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helenayoung
12th November 2018

A brief history of the Curry Mile

Helena Young provides a brief history of Manchester’s famous Curry Mile, and looks forward to its ever expanding, versatile future
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A brief history of the Curry Mile
Photo: Alex Pepperhill @ Flickr

Over the years, the Curry Mile has acquired an iconic status in Mancunian culture. To students, its name likely conjures up a multiplex of nostalgic memory, whether a late-night takeaway, a colourful food shop at Worldwide, or a hellishly slow bus ride to your 9am.

Its humble origins stretch back to the 1950s, when Manchester’s textile industry was in full flow. Rusholme and its surrounding neighbourhoods began to see an influx in migrants. Thousands of largely South Asian workers were recruited to fill British labour shortages. This new workforce took to Wilmslow Road’s cafés as areas to meet and socialise.

By the mid-80s, the name ‘Curry Mile’ had become commonplace. ‘Curry Mile’ is an umbrella title that refers to the many South Asian eateries which dominate the corridor, and is still considered a nickname. Nonetheless, in 2008, two flags bearing the title were erected to mark the start and end of the Mile. It’s clear that the moniker won’t be easily changed.

Yet the landscape itself does appear to be changing. A growing number of Shisha bars have emerged. The majority of its restaurants no longer boast the classic curried dishes of the Indian subcontinent. The mile is moving instead towards Middle Eastern territory — nearly a third of its takeaways are now kebab joints.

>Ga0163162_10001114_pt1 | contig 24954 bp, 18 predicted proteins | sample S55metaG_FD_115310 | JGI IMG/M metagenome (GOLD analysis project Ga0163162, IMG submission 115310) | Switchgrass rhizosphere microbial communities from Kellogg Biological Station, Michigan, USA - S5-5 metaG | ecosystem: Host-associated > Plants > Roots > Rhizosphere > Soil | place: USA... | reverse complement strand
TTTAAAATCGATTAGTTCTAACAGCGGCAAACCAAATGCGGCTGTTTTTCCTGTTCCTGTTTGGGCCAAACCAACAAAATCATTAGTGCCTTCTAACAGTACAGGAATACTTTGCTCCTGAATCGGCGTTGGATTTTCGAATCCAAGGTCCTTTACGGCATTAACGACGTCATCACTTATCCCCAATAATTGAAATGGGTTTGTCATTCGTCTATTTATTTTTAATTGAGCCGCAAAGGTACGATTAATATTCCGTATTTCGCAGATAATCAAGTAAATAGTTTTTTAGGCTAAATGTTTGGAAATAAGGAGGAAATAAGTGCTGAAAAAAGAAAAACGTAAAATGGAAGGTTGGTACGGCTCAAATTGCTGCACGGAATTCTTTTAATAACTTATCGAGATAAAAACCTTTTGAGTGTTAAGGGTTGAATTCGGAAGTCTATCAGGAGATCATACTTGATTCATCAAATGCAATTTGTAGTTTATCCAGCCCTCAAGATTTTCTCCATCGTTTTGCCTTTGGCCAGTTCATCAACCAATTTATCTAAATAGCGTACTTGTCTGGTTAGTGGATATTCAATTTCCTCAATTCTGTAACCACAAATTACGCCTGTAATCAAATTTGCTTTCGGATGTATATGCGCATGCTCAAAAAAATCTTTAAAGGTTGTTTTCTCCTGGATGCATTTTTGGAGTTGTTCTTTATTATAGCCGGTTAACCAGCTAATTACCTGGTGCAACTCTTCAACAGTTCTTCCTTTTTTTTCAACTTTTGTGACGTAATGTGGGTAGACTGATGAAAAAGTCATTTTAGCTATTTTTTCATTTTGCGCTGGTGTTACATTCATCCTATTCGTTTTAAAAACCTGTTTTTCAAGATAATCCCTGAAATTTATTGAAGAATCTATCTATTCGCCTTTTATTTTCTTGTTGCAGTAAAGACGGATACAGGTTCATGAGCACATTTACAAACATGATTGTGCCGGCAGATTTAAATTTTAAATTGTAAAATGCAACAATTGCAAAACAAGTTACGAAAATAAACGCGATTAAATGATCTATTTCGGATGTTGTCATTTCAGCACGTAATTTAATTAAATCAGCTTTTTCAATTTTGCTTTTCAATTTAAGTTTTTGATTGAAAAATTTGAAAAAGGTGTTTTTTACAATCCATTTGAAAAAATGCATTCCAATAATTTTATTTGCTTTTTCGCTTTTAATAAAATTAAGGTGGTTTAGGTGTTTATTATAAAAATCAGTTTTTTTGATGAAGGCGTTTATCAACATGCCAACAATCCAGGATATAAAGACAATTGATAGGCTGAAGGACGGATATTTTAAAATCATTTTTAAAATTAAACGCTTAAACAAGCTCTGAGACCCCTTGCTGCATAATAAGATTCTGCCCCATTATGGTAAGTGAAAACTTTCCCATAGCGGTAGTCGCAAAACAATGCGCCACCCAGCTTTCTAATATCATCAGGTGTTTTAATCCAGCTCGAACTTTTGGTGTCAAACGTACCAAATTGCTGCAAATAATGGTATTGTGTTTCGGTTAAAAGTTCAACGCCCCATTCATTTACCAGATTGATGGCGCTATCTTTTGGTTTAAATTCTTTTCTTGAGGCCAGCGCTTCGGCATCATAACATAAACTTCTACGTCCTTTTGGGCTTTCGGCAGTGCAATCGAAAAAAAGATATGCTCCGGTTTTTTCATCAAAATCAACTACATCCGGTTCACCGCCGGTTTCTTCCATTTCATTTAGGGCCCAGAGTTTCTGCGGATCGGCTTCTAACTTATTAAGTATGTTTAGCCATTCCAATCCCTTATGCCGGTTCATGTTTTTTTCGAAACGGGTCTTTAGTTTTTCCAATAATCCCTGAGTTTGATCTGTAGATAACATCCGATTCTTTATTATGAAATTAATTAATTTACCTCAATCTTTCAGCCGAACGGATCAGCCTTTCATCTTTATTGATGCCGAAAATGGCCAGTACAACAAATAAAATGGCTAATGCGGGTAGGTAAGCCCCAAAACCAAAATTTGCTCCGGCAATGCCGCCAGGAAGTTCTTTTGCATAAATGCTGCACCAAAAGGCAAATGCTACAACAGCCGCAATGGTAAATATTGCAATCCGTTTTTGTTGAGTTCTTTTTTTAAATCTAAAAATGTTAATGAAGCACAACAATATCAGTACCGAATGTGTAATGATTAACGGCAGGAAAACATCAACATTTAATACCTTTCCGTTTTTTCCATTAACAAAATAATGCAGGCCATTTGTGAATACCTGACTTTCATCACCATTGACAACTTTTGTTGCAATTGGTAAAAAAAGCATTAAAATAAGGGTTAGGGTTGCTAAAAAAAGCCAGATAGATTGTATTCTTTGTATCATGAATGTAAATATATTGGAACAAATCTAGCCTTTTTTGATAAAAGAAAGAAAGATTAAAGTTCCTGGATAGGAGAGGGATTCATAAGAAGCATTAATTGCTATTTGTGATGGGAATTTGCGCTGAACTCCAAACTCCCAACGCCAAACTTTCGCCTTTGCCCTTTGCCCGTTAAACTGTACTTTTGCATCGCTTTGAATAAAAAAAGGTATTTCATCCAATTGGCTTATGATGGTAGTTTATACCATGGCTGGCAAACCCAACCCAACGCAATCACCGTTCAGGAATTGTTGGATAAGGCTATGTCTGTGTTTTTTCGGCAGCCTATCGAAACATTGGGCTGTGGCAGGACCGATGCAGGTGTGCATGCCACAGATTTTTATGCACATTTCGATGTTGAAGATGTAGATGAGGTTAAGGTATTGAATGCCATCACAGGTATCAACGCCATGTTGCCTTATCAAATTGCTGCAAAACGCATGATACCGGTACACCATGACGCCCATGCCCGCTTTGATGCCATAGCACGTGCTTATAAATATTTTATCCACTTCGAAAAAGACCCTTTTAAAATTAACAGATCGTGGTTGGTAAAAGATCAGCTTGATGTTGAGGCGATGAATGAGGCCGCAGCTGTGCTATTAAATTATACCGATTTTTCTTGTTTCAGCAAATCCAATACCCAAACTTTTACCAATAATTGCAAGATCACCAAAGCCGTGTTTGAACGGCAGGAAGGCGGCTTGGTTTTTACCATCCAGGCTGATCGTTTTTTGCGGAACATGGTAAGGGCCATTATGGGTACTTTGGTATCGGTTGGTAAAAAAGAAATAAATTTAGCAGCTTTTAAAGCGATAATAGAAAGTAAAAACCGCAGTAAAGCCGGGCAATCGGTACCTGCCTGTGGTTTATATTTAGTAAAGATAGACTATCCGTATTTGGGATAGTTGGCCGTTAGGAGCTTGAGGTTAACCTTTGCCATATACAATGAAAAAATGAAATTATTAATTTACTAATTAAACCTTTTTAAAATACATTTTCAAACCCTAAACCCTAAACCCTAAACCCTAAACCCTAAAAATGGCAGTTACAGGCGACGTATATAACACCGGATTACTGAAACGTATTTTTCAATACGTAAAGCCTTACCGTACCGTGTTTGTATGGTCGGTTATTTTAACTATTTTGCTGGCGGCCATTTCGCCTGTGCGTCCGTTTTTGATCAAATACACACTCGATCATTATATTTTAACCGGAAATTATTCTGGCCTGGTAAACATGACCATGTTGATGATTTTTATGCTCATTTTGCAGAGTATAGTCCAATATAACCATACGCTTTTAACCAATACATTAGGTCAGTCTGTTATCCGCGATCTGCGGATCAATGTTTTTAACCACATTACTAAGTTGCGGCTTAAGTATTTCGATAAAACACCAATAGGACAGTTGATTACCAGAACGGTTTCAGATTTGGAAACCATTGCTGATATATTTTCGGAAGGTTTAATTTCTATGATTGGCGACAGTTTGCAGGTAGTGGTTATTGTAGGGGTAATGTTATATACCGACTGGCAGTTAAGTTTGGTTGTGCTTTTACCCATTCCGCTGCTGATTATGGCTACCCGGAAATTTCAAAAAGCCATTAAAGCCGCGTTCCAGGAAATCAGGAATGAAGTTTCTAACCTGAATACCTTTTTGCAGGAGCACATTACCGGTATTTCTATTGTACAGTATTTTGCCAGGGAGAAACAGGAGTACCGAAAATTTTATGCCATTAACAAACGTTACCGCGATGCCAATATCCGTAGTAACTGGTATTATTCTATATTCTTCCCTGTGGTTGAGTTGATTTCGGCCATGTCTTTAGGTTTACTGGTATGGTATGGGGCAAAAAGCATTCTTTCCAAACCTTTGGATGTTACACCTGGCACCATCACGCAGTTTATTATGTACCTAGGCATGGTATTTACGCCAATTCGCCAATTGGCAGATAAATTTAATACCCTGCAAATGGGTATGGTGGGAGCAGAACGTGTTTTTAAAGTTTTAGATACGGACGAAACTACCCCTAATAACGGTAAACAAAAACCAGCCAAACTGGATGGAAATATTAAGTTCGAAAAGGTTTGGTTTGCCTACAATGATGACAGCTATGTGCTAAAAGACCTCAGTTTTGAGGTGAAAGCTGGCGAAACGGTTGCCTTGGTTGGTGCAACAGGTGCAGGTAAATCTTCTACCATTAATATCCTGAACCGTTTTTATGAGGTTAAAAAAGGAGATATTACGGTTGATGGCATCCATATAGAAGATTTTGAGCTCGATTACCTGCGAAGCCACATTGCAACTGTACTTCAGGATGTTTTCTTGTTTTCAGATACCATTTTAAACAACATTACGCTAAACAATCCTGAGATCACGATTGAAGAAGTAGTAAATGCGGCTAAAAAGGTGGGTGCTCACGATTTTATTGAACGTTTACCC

I asked one of the owners of Mughli Charcoal Pit, recently rated one of the best restaurants in Manchester, what they thought of these new developments. Mughli claim to be one of the first restaurants to move away from the traditional curry house. They recalled the initial struggles of their new dining concept, which was a hard sell back then to a crowd that “didn’t really understand ‘street food’ or ‘Indian tapas’.”

“The road has most definitely changed”, he told me, “but certainly not for the worse. You can, in one evening, taste the very best that Manchester has to offer [like] freshly prepared baklava and Arabic pastries, Indian desserts, street food, Middle Eastern grills, Qabli Pulao, pink tea — all whilst shopping for a saree, some fresh exotic veg, or enjoying a late-night dessert.”

It certainly seems to have worked. A wide variety of food attracts a wide variety of audiences. Mughli boasts of a unique array of former customers, from the Prime Minister to Sarah Harding. And with more of us becoming vegan than ever before, visitors will be happy to note their superb gluten-free and vegan menus.

Some may weep for the future of the Curry Mile, or ‘Shisha Mile’, as people often mockingly dub it. But the day when visitors may struggle to find a Rogan Josh looks, thankfully, far away. For now, its inhabitants are ready to welcome their next new neighbour, from whichever corner of the world, into Curry Mile’s rich, neon-lit, cultural tapestry.


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